Whether written in traditional free verse or veering off into experimental territory, the poems in the latest issue of theHiram Poetry Review are frank, high-spirited, and self-assured. Featuring twenty-one poems from nineteen different poets, this slim volume benefits from a clear editorial vision favoring “poems that exhibit excellence with flaws rather than general competence.” Whether written in traditional free verse or veering off into experimental territory, the poems in the latest issue of theHiram Poetry Review are frank, high-spirited, and self-assured. Featuring twenty-one poems from nineteen different poets, this slim volume benefits from a clear editorial vision favoring “poems that exhibit excellence with flaws rather than general competence.” Even if a certain amount of brashness preempts nuance in several of the issue’s poems, the urgency of the speakers and their subject matter never fail to command attention. However, the best poems from the issue manage to be both urgent and nuanced, gathering self-assuredness from the poets’ careful attention to how syntax and diction compliment the scope and ambition of their subject matter.
Perhaps the most evocative pairing of language and subject matter was Matthew Dulany’s poem “Yes,” in which the indelible roadside scenes that have always marked a son’s way home take on added significance as he returns to visit his dying father. Fixtures of the landscape which formerly reassured the speaker become a disarming metaphor for the physical decline that occurs in our absence. The breezy music of Dulany’s lines nicely captures the swift, insular feeling of highway travel and creates an odd tension with the fixity of the sober scene awaiting him:
Always there’s a station where the gas
is pennies cheaper, where the air is free,
where tractor trailers whirring past
appeal to thoughts of temporality.
Always the pike led to the turnpike,
always that abandoned ferry’s rusting shell lay off to the right,
beached on the Raritan’s unclean bank—
the ghost ferry, I called it.
Hello, Ghost Ferry.
Polly Buckingham’s “Your Big Toe” was another of the issue’s well-executed poems. To paraphrase Shakespeare, repressed sexual energy will out, and it does so in entertainingly askew fashion in Buckingham’s poem, as her speaker considers the meaning of a dream and its unshakeable image of a prospective mate’s “ridged and uneven” big toe nail seen by campfire light. The combination of the sexualized image and the description of the action it provokes is played for just the right amount of melodrama before the poem’s speaker interjects with a frank admission:
After four days of frantic hiking
my big toenail turns black—
smashing against the boot uphill and down
driven by visions
of your toe
and the darkness outside the fire
where I search for you and come up empty.
I stumble down a rocky trail. Let’s be honest:
Your big toe turns me on.
Several of the more avant-garde poems in the issue offer experiments in form. Jonathan Greenhause’s poem “Edward’s Indecisiveness” appropriates the form of a multiple-choice test to playfully chronicle the biographical roots of Edward’s titular flaw. Stephen Brown creates a subheading style all his own in his rhythmic, self-cannibalizing poems about alienation and city life.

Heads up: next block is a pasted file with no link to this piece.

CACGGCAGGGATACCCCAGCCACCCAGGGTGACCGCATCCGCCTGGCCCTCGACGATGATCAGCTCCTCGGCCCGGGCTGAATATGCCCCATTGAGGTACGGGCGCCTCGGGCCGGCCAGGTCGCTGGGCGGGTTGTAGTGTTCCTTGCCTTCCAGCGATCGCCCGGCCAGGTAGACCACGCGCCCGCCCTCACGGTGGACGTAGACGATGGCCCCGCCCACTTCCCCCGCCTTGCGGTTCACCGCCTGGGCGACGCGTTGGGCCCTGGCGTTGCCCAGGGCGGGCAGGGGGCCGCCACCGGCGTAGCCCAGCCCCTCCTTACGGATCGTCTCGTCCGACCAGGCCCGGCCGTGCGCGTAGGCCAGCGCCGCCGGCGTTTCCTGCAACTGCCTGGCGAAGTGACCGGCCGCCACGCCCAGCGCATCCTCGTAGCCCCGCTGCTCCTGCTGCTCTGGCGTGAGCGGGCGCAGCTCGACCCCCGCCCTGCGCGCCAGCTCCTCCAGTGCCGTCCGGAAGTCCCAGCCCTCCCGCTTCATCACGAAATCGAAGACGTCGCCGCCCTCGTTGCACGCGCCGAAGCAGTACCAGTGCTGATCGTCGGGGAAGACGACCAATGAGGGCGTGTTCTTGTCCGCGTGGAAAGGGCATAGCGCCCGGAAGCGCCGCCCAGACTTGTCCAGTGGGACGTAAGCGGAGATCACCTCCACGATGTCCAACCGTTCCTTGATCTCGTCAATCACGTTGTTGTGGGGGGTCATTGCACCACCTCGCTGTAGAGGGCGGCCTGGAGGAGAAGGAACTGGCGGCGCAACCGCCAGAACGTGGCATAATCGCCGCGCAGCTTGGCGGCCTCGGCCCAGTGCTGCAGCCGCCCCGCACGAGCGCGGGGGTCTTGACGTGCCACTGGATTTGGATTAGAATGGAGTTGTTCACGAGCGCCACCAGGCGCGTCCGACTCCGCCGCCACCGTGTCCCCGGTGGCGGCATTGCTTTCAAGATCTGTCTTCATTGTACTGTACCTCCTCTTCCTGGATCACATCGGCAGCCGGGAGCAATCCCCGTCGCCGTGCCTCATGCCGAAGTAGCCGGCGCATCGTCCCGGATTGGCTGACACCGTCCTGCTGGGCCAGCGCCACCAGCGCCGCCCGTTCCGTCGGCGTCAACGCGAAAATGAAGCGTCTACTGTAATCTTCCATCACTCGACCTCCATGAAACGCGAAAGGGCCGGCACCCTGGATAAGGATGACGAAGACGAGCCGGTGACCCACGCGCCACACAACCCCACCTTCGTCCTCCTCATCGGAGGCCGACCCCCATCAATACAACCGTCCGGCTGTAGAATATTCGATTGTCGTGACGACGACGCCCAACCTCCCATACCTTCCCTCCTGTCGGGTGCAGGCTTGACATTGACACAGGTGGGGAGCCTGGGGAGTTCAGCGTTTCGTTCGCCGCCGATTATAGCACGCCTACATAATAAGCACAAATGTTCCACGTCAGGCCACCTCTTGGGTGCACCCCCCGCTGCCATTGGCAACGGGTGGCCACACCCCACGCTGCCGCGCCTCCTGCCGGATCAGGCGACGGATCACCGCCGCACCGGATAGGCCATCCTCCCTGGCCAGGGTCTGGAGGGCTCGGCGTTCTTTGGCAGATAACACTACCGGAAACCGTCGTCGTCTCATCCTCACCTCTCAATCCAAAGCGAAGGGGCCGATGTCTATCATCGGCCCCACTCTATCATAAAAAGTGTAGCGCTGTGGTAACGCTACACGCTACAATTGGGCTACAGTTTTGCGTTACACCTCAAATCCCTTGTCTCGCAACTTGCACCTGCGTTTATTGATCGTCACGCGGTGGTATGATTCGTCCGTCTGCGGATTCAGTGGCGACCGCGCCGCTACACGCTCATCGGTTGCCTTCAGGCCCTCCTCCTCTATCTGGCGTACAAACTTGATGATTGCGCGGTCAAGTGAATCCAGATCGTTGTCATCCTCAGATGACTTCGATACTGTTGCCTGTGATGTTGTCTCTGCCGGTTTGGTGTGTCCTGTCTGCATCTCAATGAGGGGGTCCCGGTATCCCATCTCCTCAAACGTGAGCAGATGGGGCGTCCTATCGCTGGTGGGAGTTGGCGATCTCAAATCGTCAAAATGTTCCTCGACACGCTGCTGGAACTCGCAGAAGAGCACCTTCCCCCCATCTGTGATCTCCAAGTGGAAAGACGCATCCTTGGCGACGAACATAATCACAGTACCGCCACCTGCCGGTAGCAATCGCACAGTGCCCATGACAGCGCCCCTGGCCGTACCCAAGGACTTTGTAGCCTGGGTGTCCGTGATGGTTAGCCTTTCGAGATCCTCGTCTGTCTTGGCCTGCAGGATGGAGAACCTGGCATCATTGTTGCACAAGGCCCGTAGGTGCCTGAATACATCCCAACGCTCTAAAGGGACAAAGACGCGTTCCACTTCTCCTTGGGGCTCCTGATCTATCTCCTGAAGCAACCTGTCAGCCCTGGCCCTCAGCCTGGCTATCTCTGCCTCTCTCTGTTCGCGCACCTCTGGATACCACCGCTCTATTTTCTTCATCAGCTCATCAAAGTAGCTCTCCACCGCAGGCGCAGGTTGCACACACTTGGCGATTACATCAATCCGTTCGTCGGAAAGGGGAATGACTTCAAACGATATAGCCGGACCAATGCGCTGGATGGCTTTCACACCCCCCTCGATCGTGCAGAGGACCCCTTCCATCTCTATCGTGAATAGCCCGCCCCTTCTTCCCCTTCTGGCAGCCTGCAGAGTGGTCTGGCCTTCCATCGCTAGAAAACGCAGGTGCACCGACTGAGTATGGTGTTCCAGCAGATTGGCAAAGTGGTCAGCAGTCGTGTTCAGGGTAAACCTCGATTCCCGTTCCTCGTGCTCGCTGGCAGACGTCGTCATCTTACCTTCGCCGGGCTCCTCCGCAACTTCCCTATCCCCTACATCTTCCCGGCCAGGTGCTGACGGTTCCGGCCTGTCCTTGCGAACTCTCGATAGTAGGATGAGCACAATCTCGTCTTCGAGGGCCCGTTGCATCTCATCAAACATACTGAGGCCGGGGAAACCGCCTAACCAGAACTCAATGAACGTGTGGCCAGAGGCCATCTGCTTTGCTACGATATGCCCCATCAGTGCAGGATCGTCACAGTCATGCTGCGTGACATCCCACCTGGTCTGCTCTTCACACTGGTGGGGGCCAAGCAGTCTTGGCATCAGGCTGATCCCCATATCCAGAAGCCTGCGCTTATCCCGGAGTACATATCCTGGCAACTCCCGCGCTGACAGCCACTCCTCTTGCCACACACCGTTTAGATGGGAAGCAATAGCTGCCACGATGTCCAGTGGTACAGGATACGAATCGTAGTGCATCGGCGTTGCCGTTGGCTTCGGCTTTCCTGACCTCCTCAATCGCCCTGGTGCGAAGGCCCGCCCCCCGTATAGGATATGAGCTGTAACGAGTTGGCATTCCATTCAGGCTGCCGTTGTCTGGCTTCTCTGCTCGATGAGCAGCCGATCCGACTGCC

For his part, Richard Kostelanetz uses what looks to be an amalgam of computer code, obscure symbols, and mathematics in the excerpt from his work AN EPIC POEM FOR THE 21ST CENTURY. Though I can’t feign authority regarding what the hell is going on in the poem, I can say that I enjoyed speculating about it. Is Kostelanetz making a statement about the status of science and mathematics in contemporary culture by suggesting a comparison with the great epic poems of the past? Is he celebrating or lamenting the cultural artifacts that have been replaced by technological innovation? Is this just a concrete poem? Is my brain made of concrete? All fair enough questions to bandy about. Whatever your interpretation, the enigmatic formal experiments of these three poets nicely extend the poetic range of the journal while providing the bold individuality that’s such a hallmark of the issue’s poetry as a whole.
While a good deal of the poems in this issue of Hiram Poetry Review were polished and propulsive, the two book reviews lacked focus, failing to properly frame or illuminate the works under consideration. In the review of Marjorie Maddox’s new poetry collection Local News from Someplace Else, excerpts from Maddox’s poetry seemed to function as garnish for the reviewer’s own sermonizing, while an argument about accessibility versus triviality and the critical bias against the publishing house McSweeney’s drags on for roughly two and a half pages in the review of Dan Chelotti’s debut poetry collection x, which causes the context in which the book was released to feel like it received more thorough consideration than the contents of the book. For reviews of this length, the discussions of structure, themes, and craftsmanship were scattershot, leaving the reader with a rather vague impression of each poet’s work.
Minor reservations aside, the Hiram Poetry Review still manages to cut a distinctive figure in the poetry world after nearly a half century in publication because of its charismatic blend of the accessible and avant-garde. Rather than attempting to be encyclopedic and ending up uneven, the Hiram Poetry Reviewmakes a virtue of its brevity, selecting experiments worth lingering over and voices worth listening to.